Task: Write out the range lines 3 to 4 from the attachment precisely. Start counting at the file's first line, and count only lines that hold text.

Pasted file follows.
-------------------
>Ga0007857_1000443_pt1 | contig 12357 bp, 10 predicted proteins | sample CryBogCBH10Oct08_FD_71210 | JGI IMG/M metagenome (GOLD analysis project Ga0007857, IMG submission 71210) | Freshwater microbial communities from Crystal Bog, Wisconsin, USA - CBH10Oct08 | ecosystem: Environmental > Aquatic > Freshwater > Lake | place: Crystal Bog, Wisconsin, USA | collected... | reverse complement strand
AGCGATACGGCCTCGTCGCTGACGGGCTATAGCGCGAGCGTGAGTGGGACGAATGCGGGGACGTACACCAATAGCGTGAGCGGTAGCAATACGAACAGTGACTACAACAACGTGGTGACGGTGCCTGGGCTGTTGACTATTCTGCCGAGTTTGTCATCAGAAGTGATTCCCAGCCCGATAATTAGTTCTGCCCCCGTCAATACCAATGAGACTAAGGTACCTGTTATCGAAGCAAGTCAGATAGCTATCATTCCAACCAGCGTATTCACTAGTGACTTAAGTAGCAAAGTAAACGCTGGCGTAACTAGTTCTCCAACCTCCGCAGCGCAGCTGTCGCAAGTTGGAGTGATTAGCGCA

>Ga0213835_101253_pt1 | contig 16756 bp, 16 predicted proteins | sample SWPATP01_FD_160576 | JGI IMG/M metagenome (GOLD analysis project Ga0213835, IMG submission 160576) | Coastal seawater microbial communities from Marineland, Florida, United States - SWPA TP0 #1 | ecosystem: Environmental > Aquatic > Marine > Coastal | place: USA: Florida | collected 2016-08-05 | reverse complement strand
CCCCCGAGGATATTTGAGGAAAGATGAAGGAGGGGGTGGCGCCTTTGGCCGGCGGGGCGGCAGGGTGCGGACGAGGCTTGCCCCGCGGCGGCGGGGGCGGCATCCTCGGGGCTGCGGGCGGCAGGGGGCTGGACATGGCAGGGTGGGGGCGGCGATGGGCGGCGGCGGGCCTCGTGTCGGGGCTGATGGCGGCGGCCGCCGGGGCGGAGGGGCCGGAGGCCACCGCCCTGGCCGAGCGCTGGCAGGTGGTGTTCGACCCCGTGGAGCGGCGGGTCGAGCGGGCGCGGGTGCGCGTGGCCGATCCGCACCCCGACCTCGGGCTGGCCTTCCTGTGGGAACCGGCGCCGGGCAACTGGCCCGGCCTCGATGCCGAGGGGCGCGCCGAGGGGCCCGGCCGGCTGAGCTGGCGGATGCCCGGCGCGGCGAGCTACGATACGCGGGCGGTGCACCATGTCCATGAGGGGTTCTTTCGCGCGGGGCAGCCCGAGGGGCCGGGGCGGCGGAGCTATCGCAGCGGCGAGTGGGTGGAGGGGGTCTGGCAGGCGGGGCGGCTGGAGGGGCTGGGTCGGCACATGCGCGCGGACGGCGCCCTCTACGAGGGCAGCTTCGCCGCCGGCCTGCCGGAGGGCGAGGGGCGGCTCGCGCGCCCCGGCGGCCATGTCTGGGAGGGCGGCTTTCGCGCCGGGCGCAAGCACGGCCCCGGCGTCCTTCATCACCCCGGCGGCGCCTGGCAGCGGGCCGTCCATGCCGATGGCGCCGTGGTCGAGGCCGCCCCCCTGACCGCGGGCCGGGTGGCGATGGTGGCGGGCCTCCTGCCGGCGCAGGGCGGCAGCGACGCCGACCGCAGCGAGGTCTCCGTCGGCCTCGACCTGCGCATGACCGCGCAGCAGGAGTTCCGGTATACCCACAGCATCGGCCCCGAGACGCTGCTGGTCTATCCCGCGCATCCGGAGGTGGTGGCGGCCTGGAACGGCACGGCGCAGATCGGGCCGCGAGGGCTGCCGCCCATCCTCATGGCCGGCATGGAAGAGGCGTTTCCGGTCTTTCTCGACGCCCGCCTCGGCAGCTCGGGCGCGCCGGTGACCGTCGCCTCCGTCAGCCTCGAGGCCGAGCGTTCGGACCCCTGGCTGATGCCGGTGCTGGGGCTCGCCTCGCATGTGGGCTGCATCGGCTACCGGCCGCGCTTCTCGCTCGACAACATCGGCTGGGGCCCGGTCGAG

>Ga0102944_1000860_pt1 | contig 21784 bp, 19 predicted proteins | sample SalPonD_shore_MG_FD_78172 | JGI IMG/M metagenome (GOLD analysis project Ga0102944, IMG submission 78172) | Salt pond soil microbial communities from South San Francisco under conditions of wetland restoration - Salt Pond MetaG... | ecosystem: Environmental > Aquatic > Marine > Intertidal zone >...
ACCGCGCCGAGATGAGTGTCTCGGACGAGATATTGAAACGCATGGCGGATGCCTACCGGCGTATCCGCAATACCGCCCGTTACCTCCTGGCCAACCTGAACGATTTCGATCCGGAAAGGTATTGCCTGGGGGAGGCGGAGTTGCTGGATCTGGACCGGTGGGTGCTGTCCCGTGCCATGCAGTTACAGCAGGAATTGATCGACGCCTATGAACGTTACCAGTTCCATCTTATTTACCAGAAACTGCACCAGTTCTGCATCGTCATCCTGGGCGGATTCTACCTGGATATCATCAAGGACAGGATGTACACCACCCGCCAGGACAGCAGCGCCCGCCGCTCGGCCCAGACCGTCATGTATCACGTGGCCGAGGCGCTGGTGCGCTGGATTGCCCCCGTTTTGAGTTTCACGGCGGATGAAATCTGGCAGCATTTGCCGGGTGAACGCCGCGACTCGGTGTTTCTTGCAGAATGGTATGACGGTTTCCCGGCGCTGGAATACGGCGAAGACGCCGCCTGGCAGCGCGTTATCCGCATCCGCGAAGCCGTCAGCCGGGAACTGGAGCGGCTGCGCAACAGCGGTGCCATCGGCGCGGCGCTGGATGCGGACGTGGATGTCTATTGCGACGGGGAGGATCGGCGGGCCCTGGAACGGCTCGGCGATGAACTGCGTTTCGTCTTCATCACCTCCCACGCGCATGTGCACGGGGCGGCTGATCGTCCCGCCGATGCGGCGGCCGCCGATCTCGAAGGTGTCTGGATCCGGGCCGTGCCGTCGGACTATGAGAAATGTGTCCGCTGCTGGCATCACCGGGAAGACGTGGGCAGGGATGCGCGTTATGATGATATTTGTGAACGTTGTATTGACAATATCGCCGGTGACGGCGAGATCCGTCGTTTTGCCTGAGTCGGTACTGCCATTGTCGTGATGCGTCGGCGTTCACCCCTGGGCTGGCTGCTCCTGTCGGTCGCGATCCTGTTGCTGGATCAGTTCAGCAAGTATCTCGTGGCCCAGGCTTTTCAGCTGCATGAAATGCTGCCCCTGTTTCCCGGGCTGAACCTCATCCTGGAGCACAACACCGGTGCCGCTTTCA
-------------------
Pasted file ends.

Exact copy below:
>Ga0213835_101253_pt1 | contig 16756 bp, 16 predicted proteins | sample SWPATP01_FD_160576 | JGI IMG/M metagenome (GOLD analysis project Ga0213835, IMG submission 160576) | Coastal seawater microbial communities from Marineland, Florida, United States - SWPA TP0 #1 | ecosystem: Environmental > Aquatic > Marine > Coastal | place: USA: Florida | collected 2016-08-05 | reverse complement strand
CCCCCGAGGATATTTGAGGAAAGATGAAGGAGGGGGTGGCGCCTTTGGCCGGCGGGGCGGCAGGGTGCGGACGAGGCTTGCCCCGCGGCGGCGGGGGCGGCATCCTCGGGGCTGCGGGCGGCAGGGGGCTGGACATGGCAGGGTGGGGGCGGCGATGGGCGGCGGCGGGCCTCGTGTCGGGGCTGATGGCGGCGGCCGCCGGGGCGGAGGGGCCGGAGGCCACCGCCCTGGCCGAGCGCTGGCAGGTGGTGTTCGACCCCGTGGAGCGGCGGGTCGAGCGGGCGCGGGTGCGCGTGGCCGATCCGCACCCCGACCTCGGGCTGGCCTTCCTGTGGGAACCGGCGCCGGGCAACTGGCCCGGCCTCGATGCCGAGGGGCGCGCCGAGGGGCCCGGCCGGCTGAGCTGGCGGATGCCCGGCGCGGCGAGCTACGATACGCGGGCGGTGCACCATGTCCATGAGGGGTTCTTTCGCGCGGGGCAGCCCGAGGGGCCGGGGCGGCGGAGCTATCGCAGCGGCGAGTGGGTGGAGGGGGTCTGGCAGGCGGGGCGGCTGGAGGGGCTGGGTCGGCACATGCGCGCGGACGGCGCCCTCTACGAGGGCAGCTTCGCCGCCGGCCTGCCGGAGGGCGAGGGGCGGCTCGCGCGCCCCGGCGGCCATGTCTGGGAGGGCGGCTTTCGCGCCGGGCGCAAGCACGGCCCCGGCGTCCTTCATCACCCCGGCGGCGCCTGGCAGCGGGCCGTCCATGCCGATGGCGCCGTGGTCGAGGCCGCCCCCCTGACCGCGGGCCGGGTGGCGATGGTGGCGGGCCTCCTGCCGGCGCAGGGCGGCAGCGACGCCGACCGCAGCGAGGTCTCCGTCGGCCTCGACCTGCGCATGACCGCGCAGCAGGAGTTCCGGTATACCCACAGCATCGGCCCCGAGACGCTGCTGGTCTATCCCGCGCATCCGGAGGTGGTGGCGGCCTGGAACGGCACGGCGCAGATCGGGCCGCGAGGGCTGCCGCCCATCCTCATGGCCGGCATGGAAGAGGCGTTTCCGGTCTTTCTCGACGCCCGCCTCGGCAGCTCGGGCGCGCCGGTGACCGTCGCCTCCGTCAGCCTCGAGGCCGAGCGTTCGGACCCCTGGCTGATGCCGGTGCTGGGGCTCGCCTCGCATGTGGGCTGCATCGGCTACCGGCCGCGCTTCTCGCTCGACAACATCGGCTGGGGCCCGGTCGAG